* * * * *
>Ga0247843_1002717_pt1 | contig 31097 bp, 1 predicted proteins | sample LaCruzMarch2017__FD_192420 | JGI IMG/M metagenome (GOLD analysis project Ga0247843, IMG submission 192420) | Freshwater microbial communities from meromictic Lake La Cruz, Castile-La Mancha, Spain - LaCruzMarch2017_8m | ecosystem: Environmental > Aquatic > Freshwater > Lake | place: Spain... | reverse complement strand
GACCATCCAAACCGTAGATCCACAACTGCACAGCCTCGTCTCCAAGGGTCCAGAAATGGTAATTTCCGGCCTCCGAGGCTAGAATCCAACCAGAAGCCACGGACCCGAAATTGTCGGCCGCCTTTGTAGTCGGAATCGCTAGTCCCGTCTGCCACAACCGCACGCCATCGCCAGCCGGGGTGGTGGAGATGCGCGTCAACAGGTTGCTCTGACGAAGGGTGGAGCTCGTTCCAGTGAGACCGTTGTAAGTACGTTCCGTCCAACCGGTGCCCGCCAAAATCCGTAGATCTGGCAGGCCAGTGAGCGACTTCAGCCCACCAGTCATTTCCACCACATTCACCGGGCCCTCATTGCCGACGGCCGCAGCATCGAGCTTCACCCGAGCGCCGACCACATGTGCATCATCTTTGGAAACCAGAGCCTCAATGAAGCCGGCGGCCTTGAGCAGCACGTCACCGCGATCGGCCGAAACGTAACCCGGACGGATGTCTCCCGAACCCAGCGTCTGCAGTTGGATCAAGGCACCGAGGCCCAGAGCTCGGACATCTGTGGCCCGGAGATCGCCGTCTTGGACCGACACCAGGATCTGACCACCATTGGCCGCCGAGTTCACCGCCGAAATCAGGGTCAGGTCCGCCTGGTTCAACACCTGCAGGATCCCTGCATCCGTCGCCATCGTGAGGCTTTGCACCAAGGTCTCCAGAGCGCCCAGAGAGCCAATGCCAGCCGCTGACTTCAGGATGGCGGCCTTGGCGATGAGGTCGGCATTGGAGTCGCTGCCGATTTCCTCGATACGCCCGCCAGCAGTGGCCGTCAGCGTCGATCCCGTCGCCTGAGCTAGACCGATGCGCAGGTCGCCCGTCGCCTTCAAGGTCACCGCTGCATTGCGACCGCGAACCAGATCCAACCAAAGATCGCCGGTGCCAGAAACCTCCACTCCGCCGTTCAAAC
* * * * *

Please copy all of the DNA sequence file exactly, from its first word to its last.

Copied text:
>Ga0247843_1002717_pt1 | contig 31097 bp, 1 predicted proteins | sample LaCruzMarch2017__FD_192420 | JGI IMG/M metagenome (GOLD analysis project Ga0247843, IMG submission 192420) | Freshwater microbial communities from meromictic Lake La Cruz, Castile-La Mancha, Spain - LaCruzMarch2017_8m | ecosystem: Environmental > Aquatic > Freshwater > Lake | place: Spain... | reverse complement strand
GACCATCCAAACCGTAGATCCACAACTGCACAGCCTCGTCTCCAAGGGTCCAGAAATGGTAATTTCCGGCCTCCGAGGCTAGAATCCAACCAGAAGCCACGGACCCGAAATTGTCGGCCGCCTTTGTAGTCGGAATCGCTAGTCCCGTCTGCCACAACCGCACGCCATCGCCAGCCGGGGTGGTGGAGATGCGCGTCAACAGGTTGCTCTGACGAAGGGTGGAGCTCGTTCCAGTGAGACCGTTGTAAGTACGTTCCGTCCAACCGGTGCCCGCCAAAATCCGTAGATCTGGCAGGCCAGTGAGCGACTTCAGCCCACCAGTCATTTCCACCACATTCACCGGGCCCTCATTGCCGACGGCCGCAGCATCGAGCTTCACCCGAGCGCCGACCACATGTGCATCATCTTTGGAAACCAGAGCCTCAATGAAGCCGGCGGCCTTGAGCAGCACGTCACCGCGATCGGCCGAAACGTAACCCGGACGGATGTCTCCCGAACCCAGCGTCTGCAGTTGGATCAAGGCACCGAGGCCCAGAGCTCGGACATCTGTGGCCCGGAGATCGCCGTCTTGGACCGACACCAGGATCTGACCACCATTGGCCGCCGAGTTCACCGCCGAAATCAGGGTCAGGTCCGCCTGGTTCAACACCTGCAGGATCCCTGCATCCGTCGCCATCGTGAGGCTTTGCACCAAGGTCTCCAGAGCGCCCAGAGAGCCAATGCCAGCCGCTGACTTCAGGATGGCGGCCTTGGCGATGAGGTCGGCATTGGAGTCGCTGCCGATTTCCTCGATACGCCCGCCAGCAGTGGCCGTCAGCGTCGATCCCGTCGCCTGAGCTAGACCGATGCGCAGGTCGCCCGTCGCCTTCAAGGTCACCGCTGCATTGCGACCGCGAACCAGATCCAACCAAAGATCGCCGGTGCCAGAAACCTCCACTCCGCCGTTCAAAC